Asian casino operator NagaCorp Limited has reportedly been told that it will not be given permission to build a proposed $350 million non-gambling entertainment development adjacent to Cambodia’s world-renowned Angkor Wat temple complex.
According to a report from GGRAsia, the Hong Kong-listed firm was granted a 50-year lease on a 185-acre plot of land near the world-renowned religious site in November and had been hoping to open the first stage of its Angkor Lake of Wonder project by the end of 2025. The source detailed that plans for the coming property had called for it to feature multiple hotels and meeting spaces in addition to a water park, street food restaurants and a plethora of cultural attractions.
However, Cambodia’s Ministry of Culture and Fine Arts has now reportedly ruled that the envisioned development must not be realized in its current form because it would sit only ‘about 500 metres south of’ the UNESCO World Heritage List site and could ‘have an impact on the outstanding universal value’ of the 12th Century complex.
In refusing to sign off on the NagaCorp Limited scheme and Gambling Insider reported that the Cambodian ministry was agreeing with a February determination UNESCO publicized following discussions with the multi-national International Coordinating Committee for Angkor preservation and development organization. This source explained that the United Nations body had criticized the proposed project’s conservation and sustainability credentials alongside ‘the scale, scope and concept of the planned activities.’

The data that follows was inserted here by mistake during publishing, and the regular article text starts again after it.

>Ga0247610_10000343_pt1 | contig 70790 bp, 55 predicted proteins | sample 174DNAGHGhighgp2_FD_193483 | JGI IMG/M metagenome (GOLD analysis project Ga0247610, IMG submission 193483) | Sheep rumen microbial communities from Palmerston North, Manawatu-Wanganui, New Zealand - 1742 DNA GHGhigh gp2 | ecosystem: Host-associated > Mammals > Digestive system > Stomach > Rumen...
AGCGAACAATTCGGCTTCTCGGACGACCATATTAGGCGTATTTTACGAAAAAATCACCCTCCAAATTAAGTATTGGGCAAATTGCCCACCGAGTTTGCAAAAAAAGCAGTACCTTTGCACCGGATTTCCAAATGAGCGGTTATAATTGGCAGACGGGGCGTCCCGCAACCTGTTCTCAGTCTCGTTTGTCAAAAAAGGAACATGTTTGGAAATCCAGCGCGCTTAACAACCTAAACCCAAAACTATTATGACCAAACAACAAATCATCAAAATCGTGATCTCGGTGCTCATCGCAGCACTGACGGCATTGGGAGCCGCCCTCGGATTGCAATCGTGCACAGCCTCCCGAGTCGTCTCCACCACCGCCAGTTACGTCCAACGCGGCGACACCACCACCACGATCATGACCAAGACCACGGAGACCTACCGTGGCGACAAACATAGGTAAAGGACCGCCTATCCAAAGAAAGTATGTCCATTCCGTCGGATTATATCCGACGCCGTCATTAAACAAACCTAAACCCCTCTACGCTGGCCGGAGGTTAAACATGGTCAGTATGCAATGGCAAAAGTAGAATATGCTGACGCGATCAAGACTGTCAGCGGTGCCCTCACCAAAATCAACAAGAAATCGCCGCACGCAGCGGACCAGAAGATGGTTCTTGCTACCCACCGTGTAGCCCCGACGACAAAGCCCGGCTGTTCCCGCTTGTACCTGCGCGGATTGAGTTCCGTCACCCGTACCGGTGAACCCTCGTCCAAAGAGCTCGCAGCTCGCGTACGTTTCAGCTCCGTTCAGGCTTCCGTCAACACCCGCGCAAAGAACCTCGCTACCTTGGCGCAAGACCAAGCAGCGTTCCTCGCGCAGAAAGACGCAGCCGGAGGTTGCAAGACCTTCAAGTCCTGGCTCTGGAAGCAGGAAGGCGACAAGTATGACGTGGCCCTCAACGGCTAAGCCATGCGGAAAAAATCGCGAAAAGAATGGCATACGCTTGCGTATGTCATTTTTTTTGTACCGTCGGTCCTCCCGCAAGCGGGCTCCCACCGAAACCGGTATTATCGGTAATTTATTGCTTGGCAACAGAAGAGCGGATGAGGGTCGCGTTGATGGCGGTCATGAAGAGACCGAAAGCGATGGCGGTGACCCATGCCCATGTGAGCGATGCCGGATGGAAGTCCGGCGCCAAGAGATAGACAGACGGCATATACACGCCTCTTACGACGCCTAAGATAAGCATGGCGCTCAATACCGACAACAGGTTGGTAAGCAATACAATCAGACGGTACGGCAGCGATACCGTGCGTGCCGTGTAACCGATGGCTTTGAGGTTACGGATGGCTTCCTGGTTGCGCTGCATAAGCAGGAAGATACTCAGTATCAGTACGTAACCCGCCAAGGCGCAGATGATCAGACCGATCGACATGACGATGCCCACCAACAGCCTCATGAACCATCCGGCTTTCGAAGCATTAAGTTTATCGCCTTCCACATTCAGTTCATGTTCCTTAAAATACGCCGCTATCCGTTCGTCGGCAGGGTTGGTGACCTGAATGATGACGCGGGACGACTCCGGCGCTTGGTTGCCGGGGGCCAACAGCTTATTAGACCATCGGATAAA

Reportedly read the ruling from UNESCO…
“The proximity of the project to the protected buffer zones of the site as well as the scale, scope and concept of the planned activities could indeed have an impact on the outstanding universal value for which Angkor Wat was inscribed on the UNESCO World Heritage List.”
Cambodia’s Ministry of Culture and Fine Arts has now reportedly released a judgement proclaiming that that it shares the concerns of UNESCO and the International Coordinating Committee for Angkor in that the current plans for the proposed Angkor Lake of Wonder ‘cannot be implemented in this context’.
For its part and NagaCorp Limited is already responsible for the Phnom Penh’s giant NagaWorld development and it inked a deal a little over a year ago that extended the exclusivity clause contained within its Cambodian casino license until the end of 2045. This arrangement is ultimately set to cost the operator $40 million but will prohibit any other firm from opening a gambling-friendly venue within a 124-mile radius of the capital city.
NagaCorp Limited reportedly stated in November that its coming Angkor Lake of Wonder project was set to be ‘a comprehensive non-gaming integrated world-class resort’ that would help to promote Angkor Wat and the nearby city of Siem Reap as international tourist destinations. The operator furthermore purportedly pronounced that the envisioned venue’s location would allow overseas visitors to ‘enjoy and experience the world-famous ancient temples of Angkor Wat’ while simultaneously availing themselves of the amenities offered by its 16-story NagaWorld at ‘the most competitive price.’
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